We welcome summer with a light and floating mixtape unfolding at a relatively steady pace. Nothing too sharp or banging. Rather a warm mix of ambient, soul, jazz and funk that will take you on a pleasant sonic stroll.
From classics by Annette Peacock, Miles Davis and Idris Muhammad to new releases by Loscil, Nils Frahm and Sofie Birch, we'll be covering a couple of decades. This selection also features a soulful reinterpretation of Jefferson Airplane’s 'Somebody to Love' and an eerie experimental track by Herbie Hancock.
Recommended setting: you haven't drawn in a while. Maybe you're not good at it, but you feel like grabbing a sheet of paper and stimulating your imagination for a bit.
We open with a subtle song by ambient composer Loscil. ‘Century’ is taken from The Sails, Pt.2, a follow-up compilation to The Sails, Pt.1 (March 2022 mixtape). Featuring twinkling arrangements and glowing synth notes, it unfurls in the most delicate ways and gently hovers around without ever really taking off.
Unhurried and meditative, ‘Right Right Right’ is the first single from Nils Frahm’s upcoming album Music For Animals. With a playtime over 3 hours, the pianist’s expansive new album is a celebration of tone, timbre and texture. It is devoid of piano and promises to offer an unusually immersive experience. September can’t come some enough!
Improvisation has played an important role throughout Laurence Pike’s musical career. The practice of the Australian drummer and electronic musician lies in experimenting with sounds that range from ambient to spiritual jazz, post-rock and electronica, leading to inventive, rhythmic and abstract compositions. Isola (Italian for island) is the result of a collaboration with long-time friend Cameron Deyell. The dramatic and compelling album represents the geographical isolation of their home in Australia and reflects on its remoteness.
Byrd's (May 2022 / Oct 2020 mixtapes) transitional sessions from 1969 to 1971 are some of the trumpeter's most intriguing works. Regarded as a response to Miles Davis' iconic 1969 Bitches Brew, his 1970 album Electric Byrd is an exploratory set of jazz fusion based on improvisation and experimentation. It was recorded during one of his highest creative peaks and deserves a full listen. With intricate arrangements, exotic percussions and cosmic sound effects, the slow-evolving 'Xibaba' starts as an airy Brazilian tune and morphs into a free-form effects extravaganza before discretely slipping out of focus.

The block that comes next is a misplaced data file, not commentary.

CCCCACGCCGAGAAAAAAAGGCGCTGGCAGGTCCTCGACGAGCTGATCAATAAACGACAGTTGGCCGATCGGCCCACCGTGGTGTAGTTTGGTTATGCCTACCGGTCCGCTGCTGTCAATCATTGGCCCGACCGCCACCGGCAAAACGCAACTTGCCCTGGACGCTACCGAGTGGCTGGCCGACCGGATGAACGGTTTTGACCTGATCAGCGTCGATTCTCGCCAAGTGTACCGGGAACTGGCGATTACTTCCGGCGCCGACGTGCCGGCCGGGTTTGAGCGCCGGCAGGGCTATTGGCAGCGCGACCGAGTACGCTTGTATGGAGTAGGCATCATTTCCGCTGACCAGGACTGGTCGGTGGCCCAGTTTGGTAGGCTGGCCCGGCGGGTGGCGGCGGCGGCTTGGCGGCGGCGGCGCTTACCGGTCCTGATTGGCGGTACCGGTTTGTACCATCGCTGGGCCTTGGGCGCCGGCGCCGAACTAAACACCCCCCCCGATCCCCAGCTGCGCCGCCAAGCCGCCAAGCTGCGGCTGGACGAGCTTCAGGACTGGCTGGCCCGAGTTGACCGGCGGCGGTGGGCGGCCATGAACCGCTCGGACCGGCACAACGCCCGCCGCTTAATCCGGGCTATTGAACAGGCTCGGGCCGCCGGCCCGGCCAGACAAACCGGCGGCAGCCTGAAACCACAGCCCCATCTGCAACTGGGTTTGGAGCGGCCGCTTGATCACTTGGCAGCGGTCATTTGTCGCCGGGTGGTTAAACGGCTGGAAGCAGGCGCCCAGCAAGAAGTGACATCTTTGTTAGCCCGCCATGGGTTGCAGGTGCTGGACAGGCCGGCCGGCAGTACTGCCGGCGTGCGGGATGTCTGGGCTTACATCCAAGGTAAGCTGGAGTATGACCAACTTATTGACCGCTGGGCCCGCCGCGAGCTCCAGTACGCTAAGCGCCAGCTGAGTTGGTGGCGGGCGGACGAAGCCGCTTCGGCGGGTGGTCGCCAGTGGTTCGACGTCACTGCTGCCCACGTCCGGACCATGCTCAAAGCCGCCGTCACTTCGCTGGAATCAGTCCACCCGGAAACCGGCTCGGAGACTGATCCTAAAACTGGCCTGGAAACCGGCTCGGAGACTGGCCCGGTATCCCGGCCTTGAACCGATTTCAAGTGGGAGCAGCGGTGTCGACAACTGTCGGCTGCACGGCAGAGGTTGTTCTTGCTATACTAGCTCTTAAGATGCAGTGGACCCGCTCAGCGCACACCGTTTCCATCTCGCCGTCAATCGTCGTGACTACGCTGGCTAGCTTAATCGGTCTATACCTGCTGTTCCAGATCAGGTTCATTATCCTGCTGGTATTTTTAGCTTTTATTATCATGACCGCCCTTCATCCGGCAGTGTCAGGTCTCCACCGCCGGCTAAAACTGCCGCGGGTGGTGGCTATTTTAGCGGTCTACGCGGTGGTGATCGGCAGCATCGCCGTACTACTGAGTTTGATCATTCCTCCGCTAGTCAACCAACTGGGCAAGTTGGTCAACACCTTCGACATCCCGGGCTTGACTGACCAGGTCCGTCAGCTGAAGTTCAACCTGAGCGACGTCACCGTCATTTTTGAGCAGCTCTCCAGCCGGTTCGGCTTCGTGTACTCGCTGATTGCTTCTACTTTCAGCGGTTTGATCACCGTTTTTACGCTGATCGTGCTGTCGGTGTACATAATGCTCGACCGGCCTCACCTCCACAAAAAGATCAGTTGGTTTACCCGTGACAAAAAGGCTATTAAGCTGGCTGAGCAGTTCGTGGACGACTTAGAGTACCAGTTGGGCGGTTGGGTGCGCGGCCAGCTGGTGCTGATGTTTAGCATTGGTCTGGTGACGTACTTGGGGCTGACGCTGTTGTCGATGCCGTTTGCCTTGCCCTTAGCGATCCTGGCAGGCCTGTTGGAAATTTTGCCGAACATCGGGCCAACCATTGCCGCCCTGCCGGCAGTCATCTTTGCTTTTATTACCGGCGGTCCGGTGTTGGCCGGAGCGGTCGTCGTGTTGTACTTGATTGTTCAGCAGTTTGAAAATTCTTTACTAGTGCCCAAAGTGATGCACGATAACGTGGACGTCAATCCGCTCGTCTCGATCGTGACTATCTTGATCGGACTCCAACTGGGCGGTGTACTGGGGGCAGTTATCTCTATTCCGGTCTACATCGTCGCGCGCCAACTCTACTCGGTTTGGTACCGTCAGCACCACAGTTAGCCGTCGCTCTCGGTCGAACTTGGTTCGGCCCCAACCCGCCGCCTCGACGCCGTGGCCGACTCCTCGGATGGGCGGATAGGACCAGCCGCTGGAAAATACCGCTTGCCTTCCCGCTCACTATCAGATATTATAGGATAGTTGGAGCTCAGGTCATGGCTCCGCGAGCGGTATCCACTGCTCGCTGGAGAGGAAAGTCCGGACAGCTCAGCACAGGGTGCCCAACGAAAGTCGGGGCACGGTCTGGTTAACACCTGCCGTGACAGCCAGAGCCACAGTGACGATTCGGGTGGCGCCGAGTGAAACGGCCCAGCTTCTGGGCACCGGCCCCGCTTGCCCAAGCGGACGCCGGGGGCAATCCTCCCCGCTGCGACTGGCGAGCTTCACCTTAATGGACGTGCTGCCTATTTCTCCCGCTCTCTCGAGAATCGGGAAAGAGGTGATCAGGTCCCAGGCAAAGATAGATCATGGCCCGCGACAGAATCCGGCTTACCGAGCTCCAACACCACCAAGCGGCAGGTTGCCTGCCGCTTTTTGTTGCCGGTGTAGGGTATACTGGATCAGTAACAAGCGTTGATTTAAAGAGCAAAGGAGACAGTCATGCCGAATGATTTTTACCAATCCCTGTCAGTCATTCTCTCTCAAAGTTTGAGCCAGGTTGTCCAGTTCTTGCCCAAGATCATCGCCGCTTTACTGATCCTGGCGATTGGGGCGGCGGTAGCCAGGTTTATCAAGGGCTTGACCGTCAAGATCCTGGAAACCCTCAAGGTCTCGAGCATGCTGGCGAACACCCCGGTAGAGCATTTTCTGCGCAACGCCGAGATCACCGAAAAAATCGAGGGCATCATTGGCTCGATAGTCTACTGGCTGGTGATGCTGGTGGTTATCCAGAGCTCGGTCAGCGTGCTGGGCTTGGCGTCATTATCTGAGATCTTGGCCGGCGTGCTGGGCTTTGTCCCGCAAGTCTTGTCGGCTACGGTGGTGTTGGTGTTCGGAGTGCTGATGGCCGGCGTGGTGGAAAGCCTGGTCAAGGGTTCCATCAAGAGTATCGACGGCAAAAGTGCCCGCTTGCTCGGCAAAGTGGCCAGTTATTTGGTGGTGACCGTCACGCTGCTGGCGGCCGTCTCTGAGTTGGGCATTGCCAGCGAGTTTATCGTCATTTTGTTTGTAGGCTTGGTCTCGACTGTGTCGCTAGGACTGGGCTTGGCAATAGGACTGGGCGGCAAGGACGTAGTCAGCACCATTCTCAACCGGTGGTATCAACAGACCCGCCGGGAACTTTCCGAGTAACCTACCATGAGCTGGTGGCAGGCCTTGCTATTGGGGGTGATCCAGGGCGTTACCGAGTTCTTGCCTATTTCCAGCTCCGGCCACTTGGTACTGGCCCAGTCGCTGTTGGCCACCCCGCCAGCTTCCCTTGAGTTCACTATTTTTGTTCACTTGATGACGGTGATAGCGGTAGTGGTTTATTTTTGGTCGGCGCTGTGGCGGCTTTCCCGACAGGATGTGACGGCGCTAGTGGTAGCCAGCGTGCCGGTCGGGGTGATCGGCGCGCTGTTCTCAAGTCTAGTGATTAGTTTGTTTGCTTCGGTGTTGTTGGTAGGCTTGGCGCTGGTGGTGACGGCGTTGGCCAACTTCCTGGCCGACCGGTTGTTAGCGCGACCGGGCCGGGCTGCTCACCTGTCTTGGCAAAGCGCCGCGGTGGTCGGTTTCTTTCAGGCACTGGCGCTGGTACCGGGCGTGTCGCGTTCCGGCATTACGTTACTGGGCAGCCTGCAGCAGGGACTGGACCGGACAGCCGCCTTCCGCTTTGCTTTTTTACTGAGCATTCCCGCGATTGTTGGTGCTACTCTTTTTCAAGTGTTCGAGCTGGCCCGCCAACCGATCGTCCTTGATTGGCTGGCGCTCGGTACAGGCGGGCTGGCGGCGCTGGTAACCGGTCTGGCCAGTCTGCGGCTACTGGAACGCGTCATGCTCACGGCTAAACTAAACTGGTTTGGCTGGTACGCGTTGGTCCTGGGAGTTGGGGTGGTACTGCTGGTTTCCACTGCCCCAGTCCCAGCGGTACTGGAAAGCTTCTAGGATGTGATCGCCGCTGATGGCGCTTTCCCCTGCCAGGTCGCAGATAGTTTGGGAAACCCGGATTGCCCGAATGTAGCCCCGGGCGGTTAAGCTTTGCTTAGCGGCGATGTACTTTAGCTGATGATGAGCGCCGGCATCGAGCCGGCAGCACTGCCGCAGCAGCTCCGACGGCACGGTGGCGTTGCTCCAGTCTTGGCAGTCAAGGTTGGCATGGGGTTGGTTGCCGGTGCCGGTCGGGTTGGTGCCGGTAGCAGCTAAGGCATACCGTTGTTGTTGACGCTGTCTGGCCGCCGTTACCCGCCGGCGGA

This is a light and sweet ditty by American jazz tenor saxophonist Eddie Harris (Jan 2021 mixtape), taken from his album Cool Sax, Warm Heart. A choir beautifully complements his sax. Both gradually push each other to reach higher ground.
Annette Peacock was an Avant-garde American vocalist, pianist and composer who befriended Robert Moog and was probably one of the first to own one of his famed synthesizers. Blending blues, jazz and electronic music, her visionary 1972 debut album I’m The One is characterized by an extensive treatment of her voice. With a rolling blues groove, ‘Pony’ showcases her distinct phrasing and lyrics.
With Herbie Hancock and Keith Jarrett on the keyboard, John McLaughlin on the funky guitar, Michael Henderson on the bass and Miles Davis blowing the horn like no one else, this song captures the entire freewheeling sense of change and exploration that the most famous jazz musician in the world embraced back in the early 70s. We're talking of a time when he instigated fundamental paradigm shifts in music and changed the direction of jazz.
Throughout his career, Hancock never stopped pushing the boundaries of music and technology. While touring in Japan in 1974, he used the sample-and-hold feature of an ARP 2600 synthesizer to experiment with sound, and created a rhythmic structure for his electric keyboard. The result was ‘Nobu’, a cosmic, forward-thinking track that was released a couple of months later on his album Dedication.
From Fats Domino to Sam Cook, Curtis Mayfield, Pharoah Sanders, Ahmad Jamal, Grover Washington, Jr., Hank Crawford, Donald Byrd, Georges Benson and Sonny Stitt, Idris Muhammad collaborated with the biggest names of jazz and soul. In 1976, the New Orlean ubiquitous drummer recorded a legendary album that opened with a soul-funk cover of ‘House of the Rising Sun’.
Soul singer Barbara Massey and jazz guitarist Ernie Calabria paired up in 1971 to record Prelude To..., a superb soul-jazz outing that featured their own take on Jefferson Airplane’s ‘Somebody To Love.’ And what a take! They seamlessly turned the Summer of Love anthem into a steamy funky jam. With its groovy bass line and meandering pace, this slow burner kicks hard.
Art Farmer is an accomplished American jazz trumpeter and flugelhorn player who, despite being overshadowed by the great jazz trumpeters of his generation (Davis, Morgan, Brown), stood out as a true original in his way. In 1972, he recorded Gentle Eyes in Austria, an album relatively mellow compared to his other ones. With its great Rhodes intro, smooth horns and first-class orchestration, ‘Soulsides’ attests to the musician’s inventive playing, melodic subtlety and emotional depth.
At the beginning of the 60s, Italian composer Nino Nardini slowly entered the back-then developing world of Music Library. Amongst his many commercial and library LPs was an album he made for the Peer library. It features the refreshing ‘Tropicola’ and is one of today’s most sought-after library records.
We end with warm feelings, rich textures and spacey vibes on Sofie Birch’s latest album Holotropica. The Danish composer continues to delve into serene soundscapes with a release inspired by meditation processes and her pregnancy. Featuring the hypnotizing flute of Astrid Fabrin, 'Surface Pan' sounds like the perfect soundtrack to a psychedelic animated movie.